THE DEAD SMILE
Sir Hugh Ockram smiled as he sat by the open window of his study, in the late August afternoon; and just then a curiously yellow cloud obscured the low sun, and the clear summer light turned lurid, as if it had been suddenly poisoned and polluted by the foul vapours of a plague. Sir Hugh’s face seemed, at best, to be made of fine parchment drawn skin-tight over a wooden mask, in which two eyes were sunk out of sight, and peered from far within through crevices under the slanting, wrinkled lids, alive and watchful like two toads in their holes, side by side and exactly alike. But as the light changed, then a little yellow glare flashed in each. Nurse Macdonald said once that when Sir Hugh smiled he saw the faces of two women in hell—two dead women he had betrayed. (Nurse Macdonald was a hundred years old.) And the smile widened, stretching the pale lips across the discoloured teeth in[Pg 4] an expression of profound self-satisfaction, blended with the most unforgiving hatred and contempt for the human doll. The hideous disease of which he was dying had touched his brain. His son stood beside him, tall, white and delicate as an angel in a primitive picture; and though there was deep distress in his violet eyes as he looked at his father’s face, he felt the shadow of that sickening smile stealing across his own lips and parting them and drawing them against his will. And it was like a bad dream, for he tried not to smile and smiled the more. Beside him, strangely like him in her wan, angelic beauty, with the same shadowy golden hair, the same sad violet eyes, the same luminously pale face, Evelyn Warburton rested one hand upon his arm. And as she looked into her uncle’s eyes, and could not turn her own away, she knew that the deathly smile was hovering on her own red lips, drawing them tightly across her little teeth, while two bright tears ran down her cheeks to her mouth, and dropped from the upper to the lower lip while she smiled—and the smile was like the shadow of death and the seal of damnation upon her pure, young face.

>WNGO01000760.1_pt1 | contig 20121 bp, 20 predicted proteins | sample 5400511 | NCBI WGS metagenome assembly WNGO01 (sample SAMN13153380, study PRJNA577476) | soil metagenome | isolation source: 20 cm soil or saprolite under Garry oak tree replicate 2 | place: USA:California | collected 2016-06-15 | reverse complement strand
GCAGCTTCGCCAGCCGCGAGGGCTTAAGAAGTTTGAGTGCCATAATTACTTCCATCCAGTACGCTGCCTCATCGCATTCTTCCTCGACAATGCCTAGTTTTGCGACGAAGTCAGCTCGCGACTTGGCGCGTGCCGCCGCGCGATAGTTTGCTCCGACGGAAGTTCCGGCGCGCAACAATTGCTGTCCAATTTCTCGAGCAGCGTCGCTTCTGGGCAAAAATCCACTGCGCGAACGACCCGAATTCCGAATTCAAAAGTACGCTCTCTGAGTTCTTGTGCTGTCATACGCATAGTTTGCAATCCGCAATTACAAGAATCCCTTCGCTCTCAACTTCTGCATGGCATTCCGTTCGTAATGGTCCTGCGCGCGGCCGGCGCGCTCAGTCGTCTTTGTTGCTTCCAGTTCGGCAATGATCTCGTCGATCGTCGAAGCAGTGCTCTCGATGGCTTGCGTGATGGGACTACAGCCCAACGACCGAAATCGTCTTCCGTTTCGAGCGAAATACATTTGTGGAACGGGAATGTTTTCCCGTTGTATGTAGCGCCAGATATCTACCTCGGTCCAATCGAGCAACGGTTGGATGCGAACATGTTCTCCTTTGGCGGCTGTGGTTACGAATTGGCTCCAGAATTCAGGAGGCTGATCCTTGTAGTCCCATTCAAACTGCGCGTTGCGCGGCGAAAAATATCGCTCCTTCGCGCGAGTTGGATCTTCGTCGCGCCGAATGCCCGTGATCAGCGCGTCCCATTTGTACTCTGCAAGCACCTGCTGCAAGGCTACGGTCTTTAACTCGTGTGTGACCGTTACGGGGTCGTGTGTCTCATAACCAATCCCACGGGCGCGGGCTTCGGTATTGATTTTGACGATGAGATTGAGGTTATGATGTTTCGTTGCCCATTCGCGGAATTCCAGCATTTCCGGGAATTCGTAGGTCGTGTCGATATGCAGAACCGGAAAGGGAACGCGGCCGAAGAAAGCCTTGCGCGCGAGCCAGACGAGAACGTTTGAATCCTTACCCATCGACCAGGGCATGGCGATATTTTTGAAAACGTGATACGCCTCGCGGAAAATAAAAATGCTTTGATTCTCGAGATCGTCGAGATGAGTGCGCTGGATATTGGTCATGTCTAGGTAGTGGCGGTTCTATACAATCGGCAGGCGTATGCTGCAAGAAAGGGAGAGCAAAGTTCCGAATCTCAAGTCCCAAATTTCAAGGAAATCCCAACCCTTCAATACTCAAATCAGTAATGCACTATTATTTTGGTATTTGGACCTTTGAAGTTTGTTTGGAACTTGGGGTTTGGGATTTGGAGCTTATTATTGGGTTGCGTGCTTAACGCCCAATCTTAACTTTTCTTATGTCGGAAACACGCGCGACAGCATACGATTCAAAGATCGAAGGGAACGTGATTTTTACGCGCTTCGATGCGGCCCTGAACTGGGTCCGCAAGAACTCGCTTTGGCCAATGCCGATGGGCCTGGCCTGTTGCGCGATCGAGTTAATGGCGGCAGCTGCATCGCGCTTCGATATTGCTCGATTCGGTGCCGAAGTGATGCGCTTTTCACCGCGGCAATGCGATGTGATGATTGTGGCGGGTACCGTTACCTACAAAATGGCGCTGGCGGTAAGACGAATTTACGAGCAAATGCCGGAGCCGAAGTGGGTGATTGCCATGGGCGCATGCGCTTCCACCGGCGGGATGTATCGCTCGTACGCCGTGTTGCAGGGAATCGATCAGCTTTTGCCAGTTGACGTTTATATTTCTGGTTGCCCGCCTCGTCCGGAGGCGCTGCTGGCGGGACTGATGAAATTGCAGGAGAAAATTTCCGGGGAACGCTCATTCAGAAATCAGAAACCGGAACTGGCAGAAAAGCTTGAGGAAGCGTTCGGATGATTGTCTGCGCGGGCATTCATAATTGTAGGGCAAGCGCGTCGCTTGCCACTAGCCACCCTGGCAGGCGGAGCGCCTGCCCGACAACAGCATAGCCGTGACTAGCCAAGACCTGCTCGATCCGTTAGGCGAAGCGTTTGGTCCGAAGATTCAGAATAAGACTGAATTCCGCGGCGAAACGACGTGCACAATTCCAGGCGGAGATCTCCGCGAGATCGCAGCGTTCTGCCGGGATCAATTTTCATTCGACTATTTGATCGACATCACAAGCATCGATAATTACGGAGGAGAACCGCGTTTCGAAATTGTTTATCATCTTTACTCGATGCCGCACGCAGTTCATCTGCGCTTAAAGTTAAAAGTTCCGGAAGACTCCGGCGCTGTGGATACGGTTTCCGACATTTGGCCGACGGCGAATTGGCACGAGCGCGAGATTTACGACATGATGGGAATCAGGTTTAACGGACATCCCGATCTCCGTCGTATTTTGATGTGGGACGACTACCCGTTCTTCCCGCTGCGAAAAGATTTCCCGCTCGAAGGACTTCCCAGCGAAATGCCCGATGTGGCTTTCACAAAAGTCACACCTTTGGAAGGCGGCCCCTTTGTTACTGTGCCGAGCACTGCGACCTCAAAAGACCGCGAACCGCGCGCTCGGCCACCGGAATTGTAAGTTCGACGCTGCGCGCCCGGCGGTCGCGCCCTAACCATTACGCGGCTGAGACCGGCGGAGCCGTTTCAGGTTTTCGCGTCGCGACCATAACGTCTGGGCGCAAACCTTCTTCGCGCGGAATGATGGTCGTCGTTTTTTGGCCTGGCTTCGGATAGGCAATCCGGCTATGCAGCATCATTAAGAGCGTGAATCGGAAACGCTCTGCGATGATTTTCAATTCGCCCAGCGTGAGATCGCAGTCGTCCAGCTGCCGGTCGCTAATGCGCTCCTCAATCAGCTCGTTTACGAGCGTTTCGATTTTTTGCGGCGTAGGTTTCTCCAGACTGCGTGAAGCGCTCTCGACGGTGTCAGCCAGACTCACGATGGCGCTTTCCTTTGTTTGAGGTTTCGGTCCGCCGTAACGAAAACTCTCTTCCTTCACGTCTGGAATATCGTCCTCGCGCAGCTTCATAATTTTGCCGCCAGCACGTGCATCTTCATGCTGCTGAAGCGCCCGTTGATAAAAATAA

“Of course,” said Sir Hugh very slowly, and still looking out at the trees, “if you have made up your mind to be married, I cannot hinder you,[Pg 5] and I don’t suppose you attach the smallest importance to my consent——”
“Father!” exclaimed Gabriel reproachfully.
“No; I do not deceive myself,” continued the old man, smiling terribly. “You will marry when I am dead, though there is a very good reason why you had better not—why you had better not,” he repeated very emphatically, and he slowly turned his toad eyes upon the lovers.
“What reason?” asked Evelyn in a frightened voice.
“Never mind the reason, my dear. You will marry just as if it did not exist.” There was a long pause. “Two gone,” he said, his voice lowering strangely, “and two more will be four—all together—for ever and ever, burning, burning, burning bright.”